CAMP HUMPHREYS, South Korea — May’s massive operation in which South Korean security forces ousted anti-U.S. protesters from farmland needed for the enlargement of Camp Humphreys has cleared the way for the project to proceed on schedule, officials said last week.

Camp Humphreys, in Pyeongtaek, is to triple in size to become the main U.S. military installation in South Korea by 2008. It’s to be home to the senior U.S. military commands now in Seoul and most U.S. forces on the peninsula.

But until May, the plan had faced delays caused mainly by large-scale, often-violent rallies by activists who oppose U.S. military presence in South Korea and by farmers and other residents resisting a South Korean government effort to evict them.

But on May 4, South Korea’s government deployed thousands of riot police and army troops to the contested area, occupied it and since have turned it into a barricaded military zone that troops garrison around the clock.

South Korean army engineer troops cordoned it off with dense concertina-wire barriers. Inside, using equipment including earth-movers, they fashioned an extensive web of obstacle belts. They include deep gaps cut into roadways to impede travel and broad, water-filled trenches with concertina wire embedded beneath the surface.

Those actions, along with continued South Korean troop and police presence, have “essentially denied access to the land by demonstrators or anyone else,” said Army Col. Michael J. Taliento Jr., commander, Area III Support Activity at Camp Humphreys.

The protection also has allowed preliminary work, which includes environmental surveying and taking soil samples, he said.

In October, workers are to begin trucking landfill material onto a 200-acre parcel within the 2,328-acre tract that South Korea’s government has set aside for the post’s expansion.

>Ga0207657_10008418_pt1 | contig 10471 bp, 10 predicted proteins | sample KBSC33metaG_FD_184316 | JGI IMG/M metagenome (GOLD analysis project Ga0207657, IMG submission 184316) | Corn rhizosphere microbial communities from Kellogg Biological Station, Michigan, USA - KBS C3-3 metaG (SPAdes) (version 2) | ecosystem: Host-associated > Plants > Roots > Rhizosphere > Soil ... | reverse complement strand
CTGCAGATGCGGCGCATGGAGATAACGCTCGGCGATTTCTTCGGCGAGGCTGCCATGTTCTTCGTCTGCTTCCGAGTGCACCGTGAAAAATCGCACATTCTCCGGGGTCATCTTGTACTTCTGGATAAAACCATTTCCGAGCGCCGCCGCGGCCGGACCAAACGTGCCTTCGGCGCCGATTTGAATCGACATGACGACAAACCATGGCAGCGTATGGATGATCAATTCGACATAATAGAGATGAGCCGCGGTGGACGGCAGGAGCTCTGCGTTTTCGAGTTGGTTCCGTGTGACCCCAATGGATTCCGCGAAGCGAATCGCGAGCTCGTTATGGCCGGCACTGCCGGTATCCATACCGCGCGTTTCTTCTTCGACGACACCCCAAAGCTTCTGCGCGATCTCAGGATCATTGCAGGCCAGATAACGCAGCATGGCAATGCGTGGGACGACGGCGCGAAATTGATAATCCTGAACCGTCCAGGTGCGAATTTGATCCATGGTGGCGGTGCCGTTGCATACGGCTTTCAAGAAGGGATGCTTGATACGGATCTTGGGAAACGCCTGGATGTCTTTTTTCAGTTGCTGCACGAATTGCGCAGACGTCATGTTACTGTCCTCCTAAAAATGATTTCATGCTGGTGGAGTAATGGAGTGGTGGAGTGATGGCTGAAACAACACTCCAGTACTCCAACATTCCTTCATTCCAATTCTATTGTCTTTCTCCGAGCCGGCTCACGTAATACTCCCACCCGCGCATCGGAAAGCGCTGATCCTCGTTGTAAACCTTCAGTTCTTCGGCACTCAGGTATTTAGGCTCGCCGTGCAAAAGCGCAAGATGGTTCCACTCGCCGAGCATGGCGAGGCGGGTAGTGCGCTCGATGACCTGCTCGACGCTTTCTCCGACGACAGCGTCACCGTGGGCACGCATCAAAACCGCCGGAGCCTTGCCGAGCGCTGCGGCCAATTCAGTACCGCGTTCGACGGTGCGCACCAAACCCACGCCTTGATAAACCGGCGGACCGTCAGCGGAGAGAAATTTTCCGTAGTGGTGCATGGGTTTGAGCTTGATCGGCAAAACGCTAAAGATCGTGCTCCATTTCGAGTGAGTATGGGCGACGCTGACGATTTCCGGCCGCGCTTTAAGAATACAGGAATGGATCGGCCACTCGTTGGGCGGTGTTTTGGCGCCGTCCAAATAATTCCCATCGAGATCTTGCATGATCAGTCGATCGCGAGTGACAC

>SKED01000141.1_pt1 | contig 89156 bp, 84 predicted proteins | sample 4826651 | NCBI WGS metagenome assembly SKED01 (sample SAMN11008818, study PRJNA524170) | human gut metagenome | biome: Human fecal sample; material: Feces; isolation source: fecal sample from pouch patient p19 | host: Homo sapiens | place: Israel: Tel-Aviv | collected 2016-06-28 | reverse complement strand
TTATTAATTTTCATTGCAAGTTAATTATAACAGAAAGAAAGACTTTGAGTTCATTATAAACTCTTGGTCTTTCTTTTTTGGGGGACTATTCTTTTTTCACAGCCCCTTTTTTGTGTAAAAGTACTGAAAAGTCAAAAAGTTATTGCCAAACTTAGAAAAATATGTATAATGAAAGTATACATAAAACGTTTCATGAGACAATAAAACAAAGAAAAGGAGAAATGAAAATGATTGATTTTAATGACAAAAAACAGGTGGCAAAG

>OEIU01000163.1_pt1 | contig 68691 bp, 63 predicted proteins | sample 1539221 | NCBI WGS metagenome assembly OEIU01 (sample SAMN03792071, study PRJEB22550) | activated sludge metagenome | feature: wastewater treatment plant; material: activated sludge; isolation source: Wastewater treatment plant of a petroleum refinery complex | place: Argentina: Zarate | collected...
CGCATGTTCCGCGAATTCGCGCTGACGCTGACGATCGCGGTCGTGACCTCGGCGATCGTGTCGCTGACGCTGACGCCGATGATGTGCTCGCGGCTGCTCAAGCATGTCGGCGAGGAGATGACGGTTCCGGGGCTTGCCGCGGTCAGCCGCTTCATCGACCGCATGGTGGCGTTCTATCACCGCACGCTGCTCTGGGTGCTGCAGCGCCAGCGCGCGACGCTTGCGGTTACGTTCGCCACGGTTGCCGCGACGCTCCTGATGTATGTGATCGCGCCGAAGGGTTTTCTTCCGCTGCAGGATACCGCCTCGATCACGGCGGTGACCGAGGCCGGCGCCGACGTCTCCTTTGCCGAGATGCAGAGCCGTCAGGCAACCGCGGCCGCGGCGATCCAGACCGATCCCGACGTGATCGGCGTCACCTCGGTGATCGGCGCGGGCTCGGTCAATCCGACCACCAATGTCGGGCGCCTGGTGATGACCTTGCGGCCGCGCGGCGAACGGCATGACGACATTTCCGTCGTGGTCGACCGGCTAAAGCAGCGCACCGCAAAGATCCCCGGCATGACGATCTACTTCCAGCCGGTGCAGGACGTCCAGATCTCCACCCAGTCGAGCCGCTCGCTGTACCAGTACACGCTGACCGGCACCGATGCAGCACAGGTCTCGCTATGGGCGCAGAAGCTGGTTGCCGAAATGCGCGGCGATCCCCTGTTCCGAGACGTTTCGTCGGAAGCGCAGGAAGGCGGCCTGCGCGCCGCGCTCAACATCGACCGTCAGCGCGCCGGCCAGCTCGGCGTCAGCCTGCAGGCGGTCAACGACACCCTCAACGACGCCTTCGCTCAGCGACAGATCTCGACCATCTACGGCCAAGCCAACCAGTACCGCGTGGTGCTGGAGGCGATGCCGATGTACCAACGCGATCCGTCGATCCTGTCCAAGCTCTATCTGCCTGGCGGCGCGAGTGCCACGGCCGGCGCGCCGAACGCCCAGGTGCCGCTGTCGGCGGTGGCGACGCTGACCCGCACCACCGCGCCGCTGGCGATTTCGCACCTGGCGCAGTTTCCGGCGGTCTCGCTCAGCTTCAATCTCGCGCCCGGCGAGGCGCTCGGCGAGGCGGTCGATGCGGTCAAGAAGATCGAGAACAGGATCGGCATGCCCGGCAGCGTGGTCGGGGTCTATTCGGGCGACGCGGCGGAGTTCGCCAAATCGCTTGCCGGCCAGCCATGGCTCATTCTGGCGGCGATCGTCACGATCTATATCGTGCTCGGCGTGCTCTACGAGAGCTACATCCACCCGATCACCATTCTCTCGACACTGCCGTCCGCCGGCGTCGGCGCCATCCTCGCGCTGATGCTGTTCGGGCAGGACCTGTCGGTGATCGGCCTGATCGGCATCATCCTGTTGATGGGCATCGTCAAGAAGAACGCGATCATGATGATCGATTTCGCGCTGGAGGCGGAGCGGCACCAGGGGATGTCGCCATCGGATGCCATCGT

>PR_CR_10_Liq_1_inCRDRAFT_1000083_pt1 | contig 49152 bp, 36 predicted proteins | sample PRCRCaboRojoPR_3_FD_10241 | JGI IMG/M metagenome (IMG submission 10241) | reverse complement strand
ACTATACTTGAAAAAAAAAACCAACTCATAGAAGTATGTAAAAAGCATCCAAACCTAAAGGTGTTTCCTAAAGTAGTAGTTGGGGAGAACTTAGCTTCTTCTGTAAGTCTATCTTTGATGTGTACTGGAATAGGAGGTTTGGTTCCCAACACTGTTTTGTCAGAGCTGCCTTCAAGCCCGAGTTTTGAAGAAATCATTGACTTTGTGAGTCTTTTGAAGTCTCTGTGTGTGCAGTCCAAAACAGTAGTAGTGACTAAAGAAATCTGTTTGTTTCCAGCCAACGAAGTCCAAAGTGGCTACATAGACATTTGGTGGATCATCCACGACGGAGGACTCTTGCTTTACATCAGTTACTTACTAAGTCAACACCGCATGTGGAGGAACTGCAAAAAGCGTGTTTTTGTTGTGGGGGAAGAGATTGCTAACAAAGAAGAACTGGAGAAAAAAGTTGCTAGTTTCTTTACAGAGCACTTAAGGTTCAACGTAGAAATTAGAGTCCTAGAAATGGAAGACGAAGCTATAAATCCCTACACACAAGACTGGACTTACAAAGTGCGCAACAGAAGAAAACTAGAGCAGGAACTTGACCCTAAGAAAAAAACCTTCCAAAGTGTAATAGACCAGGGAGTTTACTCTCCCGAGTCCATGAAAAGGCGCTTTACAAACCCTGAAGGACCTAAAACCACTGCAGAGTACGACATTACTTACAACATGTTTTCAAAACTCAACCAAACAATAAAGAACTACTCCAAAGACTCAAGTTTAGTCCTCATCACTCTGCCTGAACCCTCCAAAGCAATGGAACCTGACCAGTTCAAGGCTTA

Taliento called the South Korean military and police security measures against the protesters “essential ... for the start of the physical construction.”

Under a U.S.-South Korean agreement, Camp Humphreys will be enlarged from 1,230 to 3,558 acres. An estimated $5 billion is to be spent on construction.

South Korean authorities are to turn over remaining acreage set aside for the expansion in three additional parcels within six months, said U.S. Forces Korea spokesman David Oten.

South Korea’s government has allowed residents still living there to stay until the end of October.

The South Korean army has been maintaining units in the area on a rotating basis primarily for “access control and perimeter security,” Taliento said. They live austerely in tents and make use of rows of portable toilets.

“Since the fourth of May we’ve seen a very deliberate, very supportive, very comprehensive response and engagement by the Korean government” to enable the expansion to proceed, he said.

“And despite some of the violence and despite some of the challenges we’ve had in getting to the point we’re at,” said Taliento, “we’re clearly on track to begin developing the land and building the future Camp Humphreys.”

With new construction at Camp Humphreys in the background, Army Col. Michael Taliento talks with South Korean army officers whose troops are guarding the land from protesters and other trespassers.

Franklin Fisher / S&S

Sign Up for Daily Headlines

Sign up to receive a daily email of today's top military news stories from Stars and Stripes and top news outlets from around the world.

Sign Up Now